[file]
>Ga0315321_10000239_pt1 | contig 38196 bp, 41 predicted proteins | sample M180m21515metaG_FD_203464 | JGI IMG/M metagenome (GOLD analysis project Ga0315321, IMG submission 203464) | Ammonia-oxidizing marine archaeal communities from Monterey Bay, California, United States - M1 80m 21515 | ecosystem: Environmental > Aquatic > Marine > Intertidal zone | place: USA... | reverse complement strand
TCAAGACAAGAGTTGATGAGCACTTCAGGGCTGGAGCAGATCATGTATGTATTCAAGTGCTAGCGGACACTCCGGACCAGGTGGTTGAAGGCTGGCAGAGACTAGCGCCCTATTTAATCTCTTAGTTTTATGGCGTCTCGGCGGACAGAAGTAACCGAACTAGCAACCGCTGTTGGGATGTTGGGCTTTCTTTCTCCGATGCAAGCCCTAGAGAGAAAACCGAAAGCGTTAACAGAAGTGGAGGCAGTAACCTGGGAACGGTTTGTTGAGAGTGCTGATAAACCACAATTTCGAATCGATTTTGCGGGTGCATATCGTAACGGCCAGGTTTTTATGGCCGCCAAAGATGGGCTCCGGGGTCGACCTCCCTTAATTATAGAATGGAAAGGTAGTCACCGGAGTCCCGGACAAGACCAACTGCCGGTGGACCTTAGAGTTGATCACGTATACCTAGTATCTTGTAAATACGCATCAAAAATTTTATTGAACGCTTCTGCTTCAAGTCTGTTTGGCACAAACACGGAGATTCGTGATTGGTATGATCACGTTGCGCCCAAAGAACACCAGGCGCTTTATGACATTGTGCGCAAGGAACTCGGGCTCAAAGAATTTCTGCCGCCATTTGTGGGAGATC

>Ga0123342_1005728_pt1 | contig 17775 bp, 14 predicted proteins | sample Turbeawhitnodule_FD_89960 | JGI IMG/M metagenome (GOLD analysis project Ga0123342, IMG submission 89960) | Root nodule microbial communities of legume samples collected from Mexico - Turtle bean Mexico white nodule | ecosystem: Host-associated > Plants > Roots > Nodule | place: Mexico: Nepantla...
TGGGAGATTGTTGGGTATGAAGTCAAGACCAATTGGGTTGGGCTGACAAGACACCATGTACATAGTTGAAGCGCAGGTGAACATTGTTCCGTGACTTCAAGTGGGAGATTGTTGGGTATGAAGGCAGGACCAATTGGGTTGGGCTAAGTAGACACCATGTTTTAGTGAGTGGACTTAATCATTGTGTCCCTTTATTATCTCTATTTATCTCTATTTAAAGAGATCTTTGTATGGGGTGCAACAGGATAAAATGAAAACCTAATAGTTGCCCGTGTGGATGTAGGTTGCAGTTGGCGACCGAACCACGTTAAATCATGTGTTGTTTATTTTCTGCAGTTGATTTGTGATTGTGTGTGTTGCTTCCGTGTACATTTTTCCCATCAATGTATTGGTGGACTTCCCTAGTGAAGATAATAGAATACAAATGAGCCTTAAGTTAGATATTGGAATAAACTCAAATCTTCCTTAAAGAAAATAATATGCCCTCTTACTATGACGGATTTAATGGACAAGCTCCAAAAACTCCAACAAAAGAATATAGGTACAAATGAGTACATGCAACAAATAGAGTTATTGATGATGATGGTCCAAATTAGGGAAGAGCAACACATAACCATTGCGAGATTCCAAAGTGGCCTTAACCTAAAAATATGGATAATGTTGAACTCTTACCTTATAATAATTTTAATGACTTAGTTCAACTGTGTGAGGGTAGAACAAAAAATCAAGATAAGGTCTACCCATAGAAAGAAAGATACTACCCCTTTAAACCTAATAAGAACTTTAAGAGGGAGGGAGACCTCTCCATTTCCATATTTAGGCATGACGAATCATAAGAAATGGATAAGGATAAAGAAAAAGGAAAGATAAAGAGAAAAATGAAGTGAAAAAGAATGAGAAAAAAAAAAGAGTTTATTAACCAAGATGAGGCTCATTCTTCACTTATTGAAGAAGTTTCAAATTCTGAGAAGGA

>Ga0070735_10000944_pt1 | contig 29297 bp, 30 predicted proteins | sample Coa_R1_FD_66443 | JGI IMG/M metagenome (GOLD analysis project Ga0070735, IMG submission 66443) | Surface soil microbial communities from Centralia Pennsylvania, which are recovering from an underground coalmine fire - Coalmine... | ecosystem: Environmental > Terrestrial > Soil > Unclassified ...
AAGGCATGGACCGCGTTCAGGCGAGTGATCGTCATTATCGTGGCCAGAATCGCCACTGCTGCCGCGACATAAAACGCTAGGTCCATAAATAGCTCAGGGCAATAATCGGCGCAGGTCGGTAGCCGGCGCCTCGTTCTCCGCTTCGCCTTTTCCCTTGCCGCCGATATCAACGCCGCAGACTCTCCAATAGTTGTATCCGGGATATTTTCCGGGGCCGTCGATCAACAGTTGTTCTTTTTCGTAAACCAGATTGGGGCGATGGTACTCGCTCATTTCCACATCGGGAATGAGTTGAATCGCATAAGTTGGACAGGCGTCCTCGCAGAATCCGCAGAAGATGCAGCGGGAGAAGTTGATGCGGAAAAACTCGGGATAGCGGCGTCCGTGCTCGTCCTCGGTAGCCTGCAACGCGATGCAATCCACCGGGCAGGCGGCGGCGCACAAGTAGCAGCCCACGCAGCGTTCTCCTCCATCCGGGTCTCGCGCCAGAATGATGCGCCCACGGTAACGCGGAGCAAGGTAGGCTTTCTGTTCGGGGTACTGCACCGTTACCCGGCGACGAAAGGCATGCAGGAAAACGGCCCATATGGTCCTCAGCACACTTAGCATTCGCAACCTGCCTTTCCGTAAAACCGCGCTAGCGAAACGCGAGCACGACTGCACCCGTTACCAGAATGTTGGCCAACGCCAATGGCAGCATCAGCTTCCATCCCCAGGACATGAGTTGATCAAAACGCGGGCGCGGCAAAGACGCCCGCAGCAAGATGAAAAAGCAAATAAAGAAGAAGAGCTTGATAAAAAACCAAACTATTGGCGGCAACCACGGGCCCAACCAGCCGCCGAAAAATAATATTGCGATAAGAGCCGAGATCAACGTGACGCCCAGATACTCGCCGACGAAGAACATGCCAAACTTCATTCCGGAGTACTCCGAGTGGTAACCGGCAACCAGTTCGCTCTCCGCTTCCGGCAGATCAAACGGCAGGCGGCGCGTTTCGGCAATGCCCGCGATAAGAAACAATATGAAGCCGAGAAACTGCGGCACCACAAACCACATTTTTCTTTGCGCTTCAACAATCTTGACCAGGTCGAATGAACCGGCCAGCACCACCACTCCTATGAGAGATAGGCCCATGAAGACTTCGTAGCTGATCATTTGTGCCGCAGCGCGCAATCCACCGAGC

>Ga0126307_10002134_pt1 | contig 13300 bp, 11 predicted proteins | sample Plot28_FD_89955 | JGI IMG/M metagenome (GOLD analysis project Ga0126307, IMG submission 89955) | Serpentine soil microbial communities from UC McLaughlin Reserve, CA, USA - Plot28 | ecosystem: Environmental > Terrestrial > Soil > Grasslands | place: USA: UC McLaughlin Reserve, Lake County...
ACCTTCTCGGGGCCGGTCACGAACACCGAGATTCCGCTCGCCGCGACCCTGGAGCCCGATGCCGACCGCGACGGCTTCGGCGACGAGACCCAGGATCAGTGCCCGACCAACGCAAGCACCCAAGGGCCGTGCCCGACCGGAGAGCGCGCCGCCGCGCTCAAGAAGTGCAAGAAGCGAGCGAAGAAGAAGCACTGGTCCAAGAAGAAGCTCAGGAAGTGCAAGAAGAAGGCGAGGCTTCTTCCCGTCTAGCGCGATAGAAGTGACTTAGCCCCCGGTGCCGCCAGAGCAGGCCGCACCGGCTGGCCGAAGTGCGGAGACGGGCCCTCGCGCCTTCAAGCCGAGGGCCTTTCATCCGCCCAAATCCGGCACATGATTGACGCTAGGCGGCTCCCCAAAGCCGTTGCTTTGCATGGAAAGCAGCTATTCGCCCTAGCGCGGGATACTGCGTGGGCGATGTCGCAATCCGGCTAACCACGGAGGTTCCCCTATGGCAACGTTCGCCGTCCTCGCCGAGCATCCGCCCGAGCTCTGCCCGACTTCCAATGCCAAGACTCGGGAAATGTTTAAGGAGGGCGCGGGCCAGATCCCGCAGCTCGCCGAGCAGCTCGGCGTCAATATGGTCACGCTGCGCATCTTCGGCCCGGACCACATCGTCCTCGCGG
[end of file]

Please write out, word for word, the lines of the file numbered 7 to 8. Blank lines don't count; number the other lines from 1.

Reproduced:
>Ga0126307_10002134_pt1 | contig 13300 bp, 11 predicted proteins | sample Plot28_FD_89955 | JGI IMG/M metagenome (GOLD analysis project Ga0126307, IMG submission 89955) | Serpentine soil microbial communities from UC McLaughlin Reserve, CA, USA - Plot28 | ecosystem: Environmental > Terrestrial > Soil > Grasslands | place: USA: UC McLaughlin Reserve, Lake County...
ACCTTCTCGGGGCCGGTCACGAACACCGAGATTCCGCTCGCCGCGACCCTGGAGCCCGATGCCGACCGCGACGGCTTCGGCGACGAGACCCAGGATCAGTGCCCGACCAACGCAAGCACCCAAGGGCCGTGCCCGACCGGAGAGCGCGCCGCCGCGCTCAAGAAGTGCAAGAAGCGAGCGAAGAAGAAGCACTGGTCCAAGAAGAAGCTCAGGAAGTGCAAGAAGAAGGCGAGGCTTCTTCCCGTCTAGCGCGATAGAAGTGACTTAGCCCCCGGTGCCGCCAGAGCAGGCCGCACCGGCTGGCCGAAGTGCGGAGACGGGCCCTCGCGCCTTCAAGCCGAGGGCCTTTCATCCGCCCAAATCCGGCACATGATTGACGCTAGGCGGCTCCCCAAAGCCGTTGCTTTGCATGGAAAGCAGCTATTCGCCCTAGCGCGGGATACTGCGTGGGCGATGTCGCAATCCGGCTAACCACGGAGGTTCCCCTATGGCAACGTTCGCCGTCCTCGCCGAGCATCCGCCCGAGCTCTGCCCGACTTCCAATGCCAAGACTCGGGAAATGTTTAAGGAGGGCGCGGGCCAGATCCCGCAGCTCGCCGAGCAGCTCGGCGTCAATATGGTCACGCTGCGCATCTTCGGCCCGGACCACATCGTCCTCGCGG